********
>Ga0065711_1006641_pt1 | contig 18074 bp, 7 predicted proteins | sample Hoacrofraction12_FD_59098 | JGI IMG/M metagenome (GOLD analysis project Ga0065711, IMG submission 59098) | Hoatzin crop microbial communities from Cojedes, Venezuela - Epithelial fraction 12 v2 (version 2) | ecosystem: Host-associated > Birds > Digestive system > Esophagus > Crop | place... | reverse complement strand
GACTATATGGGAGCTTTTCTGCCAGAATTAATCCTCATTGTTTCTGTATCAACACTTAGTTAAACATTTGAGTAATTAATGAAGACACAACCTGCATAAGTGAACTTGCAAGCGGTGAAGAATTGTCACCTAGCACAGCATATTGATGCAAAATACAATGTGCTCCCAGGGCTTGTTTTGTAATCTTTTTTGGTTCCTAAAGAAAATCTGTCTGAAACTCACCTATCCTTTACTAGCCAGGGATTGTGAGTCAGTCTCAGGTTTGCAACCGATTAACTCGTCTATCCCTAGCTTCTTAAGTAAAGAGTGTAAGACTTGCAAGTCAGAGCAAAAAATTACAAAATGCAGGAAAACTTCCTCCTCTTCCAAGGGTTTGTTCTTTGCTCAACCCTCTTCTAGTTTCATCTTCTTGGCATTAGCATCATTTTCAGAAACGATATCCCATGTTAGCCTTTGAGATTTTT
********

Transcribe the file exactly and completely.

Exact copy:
>Ga0065711_1006641_pt1 | contig 18074 bp, 7 predicted proteins | sample Hoacrofraction12_FD_59098 | JGI IMG/M metagenome (GOLD analysis project Ga0065711, IMG submission 59098) | Hoatzin crop microbial communities from Cojedes, Venezuela - Epithelial fraction 12 v2 (version 2) | ecosystem: Host-associated > Birds > Digestive system > Esophagus > Crop | place... | reverse complement strand
GACTATATGGGAGCTTTTCTGCCAGAATTAATCCTCATTGTTTCTGTATCAACACTTAGTTAAACATTTGAGTAATTAATGAAGACACAACCTGCATAAGTGAACTTGCAAGCGGTGAAGAATTGTCACCTAGCACAGCATATTGATGCAAAATACAATGTGCTCCCAGGGCTTGTTTTGTAATCTTTTTTGGTTCCTAAAGAAAATCTGTCTGAAACTCACCTATCCTTTACTAGCCAGGGATTGTGAGTCAGTCTCAGGTTTGCAACCGATTAACTCGTCTATCCCTAGCTTCTTAAGTAAAGAGTGTAAGACTTGCAAGTCAGAGCAAAAAATTACAAAATGCAGGAAAACTTCCTCCTCTTCCAAGGGTTTGTTCTTTGCTCAACCCTCTTCTAGTTTCATCTTCTTGGCATTAGCATCATTTTCAGAAACGATATCCCATGTTAGCCTTTGAGATTTTT